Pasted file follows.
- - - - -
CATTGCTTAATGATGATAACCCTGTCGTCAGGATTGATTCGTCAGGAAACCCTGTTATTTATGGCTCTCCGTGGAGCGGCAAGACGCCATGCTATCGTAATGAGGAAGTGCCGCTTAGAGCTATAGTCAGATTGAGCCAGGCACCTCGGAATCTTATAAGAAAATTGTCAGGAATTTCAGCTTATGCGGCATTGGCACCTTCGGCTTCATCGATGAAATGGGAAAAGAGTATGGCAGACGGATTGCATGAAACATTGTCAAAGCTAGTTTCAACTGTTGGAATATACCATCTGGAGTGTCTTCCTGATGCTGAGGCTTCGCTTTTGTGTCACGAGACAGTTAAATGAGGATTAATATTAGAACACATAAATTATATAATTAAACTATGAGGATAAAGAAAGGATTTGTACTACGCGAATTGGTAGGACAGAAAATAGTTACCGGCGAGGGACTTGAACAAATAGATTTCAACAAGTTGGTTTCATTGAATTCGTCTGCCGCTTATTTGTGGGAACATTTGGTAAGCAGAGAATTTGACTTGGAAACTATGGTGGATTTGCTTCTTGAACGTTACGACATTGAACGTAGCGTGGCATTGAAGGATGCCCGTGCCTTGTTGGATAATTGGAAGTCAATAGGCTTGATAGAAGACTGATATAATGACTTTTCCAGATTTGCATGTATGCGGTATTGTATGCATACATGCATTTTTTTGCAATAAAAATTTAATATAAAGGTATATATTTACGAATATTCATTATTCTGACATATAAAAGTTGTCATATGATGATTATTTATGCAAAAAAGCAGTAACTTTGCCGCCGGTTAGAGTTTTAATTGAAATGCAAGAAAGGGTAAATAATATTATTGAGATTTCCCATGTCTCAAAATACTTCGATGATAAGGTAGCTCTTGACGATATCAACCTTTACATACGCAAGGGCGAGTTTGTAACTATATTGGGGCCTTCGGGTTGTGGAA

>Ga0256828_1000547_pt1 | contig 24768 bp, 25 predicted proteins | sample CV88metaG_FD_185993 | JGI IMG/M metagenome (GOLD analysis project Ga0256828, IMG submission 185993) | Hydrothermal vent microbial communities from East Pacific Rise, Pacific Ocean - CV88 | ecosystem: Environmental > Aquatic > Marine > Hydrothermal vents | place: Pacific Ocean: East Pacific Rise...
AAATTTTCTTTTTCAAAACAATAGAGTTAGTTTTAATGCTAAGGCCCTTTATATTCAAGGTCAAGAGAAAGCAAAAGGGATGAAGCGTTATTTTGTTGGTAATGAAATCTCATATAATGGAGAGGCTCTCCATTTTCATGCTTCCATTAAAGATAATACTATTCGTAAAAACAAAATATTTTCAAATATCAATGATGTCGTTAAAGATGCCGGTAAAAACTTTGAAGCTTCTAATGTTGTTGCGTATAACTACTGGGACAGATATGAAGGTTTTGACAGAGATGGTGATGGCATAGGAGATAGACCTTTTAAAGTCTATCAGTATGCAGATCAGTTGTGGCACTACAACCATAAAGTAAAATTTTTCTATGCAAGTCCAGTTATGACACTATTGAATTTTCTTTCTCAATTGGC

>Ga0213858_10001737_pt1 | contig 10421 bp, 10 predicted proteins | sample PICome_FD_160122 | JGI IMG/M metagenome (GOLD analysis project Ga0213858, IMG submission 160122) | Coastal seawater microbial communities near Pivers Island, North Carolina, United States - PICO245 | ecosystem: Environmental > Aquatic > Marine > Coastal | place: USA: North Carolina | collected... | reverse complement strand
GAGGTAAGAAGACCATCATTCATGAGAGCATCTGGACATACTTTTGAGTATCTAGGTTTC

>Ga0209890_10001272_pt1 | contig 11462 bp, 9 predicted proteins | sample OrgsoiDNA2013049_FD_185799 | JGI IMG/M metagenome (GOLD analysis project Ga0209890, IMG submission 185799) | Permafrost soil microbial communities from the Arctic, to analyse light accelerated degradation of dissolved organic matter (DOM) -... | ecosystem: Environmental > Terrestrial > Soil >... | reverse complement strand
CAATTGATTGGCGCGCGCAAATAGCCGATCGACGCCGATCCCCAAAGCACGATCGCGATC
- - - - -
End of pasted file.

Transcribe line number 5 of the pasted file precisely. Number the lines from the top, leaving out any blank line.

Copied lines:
GAGGTAAGAAGACCATCATTCATGAGAGCATCTGGACATACTTTTGAGTATCTAGGTTTC